|July 20, 2020
— To prepare for two of its astronauts marking a new milestone in space, NASA has decided to rewrite the records for many of its historic missions, including the first moon landing.
As history records, Apollo 11 crew members Neil Armstrong and Buzz Aldrin performed the first-ever moonwalk on July 20, 1969, 51 years ago Monday. The astronauts' 2-hour, 31-minute and 40-second outing to explore the lunar surface was recorded by newspapers, historians, authors and by NASA, itself, as the mission's only extravehicular activity, or EVA, the technical term for spacewalks.
But with a recent press release, NASA effectively added a second EVA to the first moonwalkers' credit — and the agency did not stop there. It has now changed its log books to add an additional EVA to the second, third, fourth and fifth moon landings and increased the count for the sixth and last Apollo lunar landing by two.
This was not a mistake, a NASA spokesperson said. "The EVA office triple checked their stats." Rather, the change was made on purpose, though what that reason was was not explained.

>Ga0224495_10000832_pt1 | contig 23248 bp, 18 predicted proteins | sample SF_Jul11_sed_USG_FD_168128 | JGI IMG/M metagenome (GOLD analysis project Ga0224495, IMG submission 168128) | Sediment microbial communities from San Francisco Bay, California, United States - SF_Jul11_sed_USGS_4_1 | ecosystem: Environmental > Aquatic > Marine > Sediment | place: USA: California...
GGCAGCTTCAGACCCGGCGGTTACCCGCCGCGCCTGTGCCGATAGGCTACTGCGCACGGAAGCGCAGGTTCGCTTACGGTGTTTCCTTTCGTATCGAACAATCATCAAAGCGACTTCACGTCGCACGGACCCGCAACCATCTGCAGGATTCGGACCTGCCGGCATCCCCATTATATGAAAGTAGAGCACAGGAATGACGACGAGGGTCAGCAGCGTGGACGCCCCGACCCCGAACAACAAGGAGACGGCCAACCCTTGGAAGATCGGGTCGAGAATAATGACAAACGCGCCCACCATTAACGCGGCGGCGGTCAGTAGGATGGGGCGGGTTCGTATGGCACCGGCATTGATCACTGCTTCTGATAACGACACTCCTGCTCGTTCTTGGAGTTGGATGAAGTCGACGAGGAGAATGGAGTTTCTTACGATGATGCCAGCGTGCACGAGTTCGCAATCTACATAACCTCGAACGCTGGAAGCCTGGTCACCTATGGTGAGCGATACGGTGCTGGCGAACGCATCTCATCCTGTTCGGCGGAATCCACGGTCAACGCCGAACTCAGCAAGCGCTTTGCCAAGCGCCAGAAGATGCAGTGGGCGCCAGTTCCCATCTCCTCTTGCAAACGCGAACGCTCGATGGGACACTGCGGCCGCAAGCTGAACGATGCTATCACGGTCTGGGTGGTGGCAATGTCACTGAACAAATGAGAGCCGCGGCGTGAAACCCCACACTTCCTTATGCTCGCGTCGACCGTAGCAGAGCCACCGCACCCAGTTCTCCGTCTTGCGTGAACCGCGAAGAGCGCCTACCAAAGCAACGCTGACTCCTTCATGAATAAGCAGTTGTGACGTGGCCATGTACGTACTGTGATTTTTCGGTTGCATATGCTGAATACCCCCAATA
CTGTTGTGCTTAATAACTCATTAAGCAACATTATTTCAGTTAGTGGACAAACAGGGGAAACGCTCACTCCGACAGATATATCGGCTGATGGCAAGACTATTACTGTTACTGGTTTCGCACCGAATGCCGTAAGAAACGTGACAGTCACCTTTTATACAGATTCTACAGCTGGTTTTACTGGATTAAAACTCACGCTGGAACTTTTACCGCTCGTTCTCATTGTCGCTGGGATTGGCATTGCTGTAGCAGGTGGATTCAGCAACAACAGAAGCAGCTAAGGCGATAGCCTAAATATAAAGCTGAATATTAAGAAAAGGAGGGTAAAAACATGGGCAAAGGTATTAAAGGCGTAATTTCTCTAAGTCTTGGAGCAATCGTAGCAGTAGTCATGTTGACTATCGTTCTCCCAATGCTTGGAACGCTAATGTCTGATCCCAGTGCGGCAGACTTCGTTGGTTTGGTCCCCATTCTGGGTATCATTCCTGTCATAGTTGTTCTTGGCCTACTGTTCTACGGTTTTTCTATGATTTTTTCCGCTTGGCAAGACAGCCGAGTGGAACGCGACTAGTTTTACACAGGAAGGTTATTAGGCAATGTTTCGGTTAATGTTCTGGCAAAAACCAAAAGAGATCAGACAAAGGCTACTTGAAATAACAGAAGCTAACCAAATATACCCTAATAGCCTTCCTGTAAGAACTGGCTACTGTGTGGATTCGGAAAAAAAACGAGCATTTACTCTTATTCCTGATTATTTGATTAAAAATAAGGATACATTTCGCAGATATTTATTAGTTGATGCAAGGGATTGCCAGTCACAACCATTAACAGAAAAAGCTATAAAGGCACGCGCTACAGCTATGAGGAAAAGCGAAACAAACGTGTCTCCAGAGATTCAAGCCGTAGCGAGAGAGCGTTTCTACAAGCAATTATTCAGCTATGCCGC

"[The] definition of an EVA with a crew member exposed to vacuum evolved throughout the years and definitions changed somewhat regarding the semantics of what constituted an EVA for history," the official at Johnson Space Center in Houston told collectSPACE.
Throwing out history
The July 13 press release that hinted at this new approach to EVA accounting was not about the Apollo missions, but rather an upcoming spacewalk outside of the International Space Station. Scheduled for Tuesday (July 21), Bob Behnken and Chris Cassidy will exit the orbiting lab to remove ground-handling fixtures from a set of solar arrays and begin preparing for the installation of a commercial airlock.
"When Behnken and Cassidy venture out, [they will be] on the 300th spacewalk involving U.S. astronauts since Ed White stepped out of his Gemini 4 capsule on June 3, 1965," NASA stated in its release.
Three hundred U.S. spacewalks in 55 years certainly merits attention. There was only one problem, though. According to several independently-maintained lists of spacewalks, Tuesday's EVA would be number 293.
NASA did not share its own list (assuming that it maintains one), but provided a breakdown by spacecraft and type of airlock. The answer, it appeared, was in a note included with the "astronauts on the moon" total.
"...including stand-up EVAs to discard trash."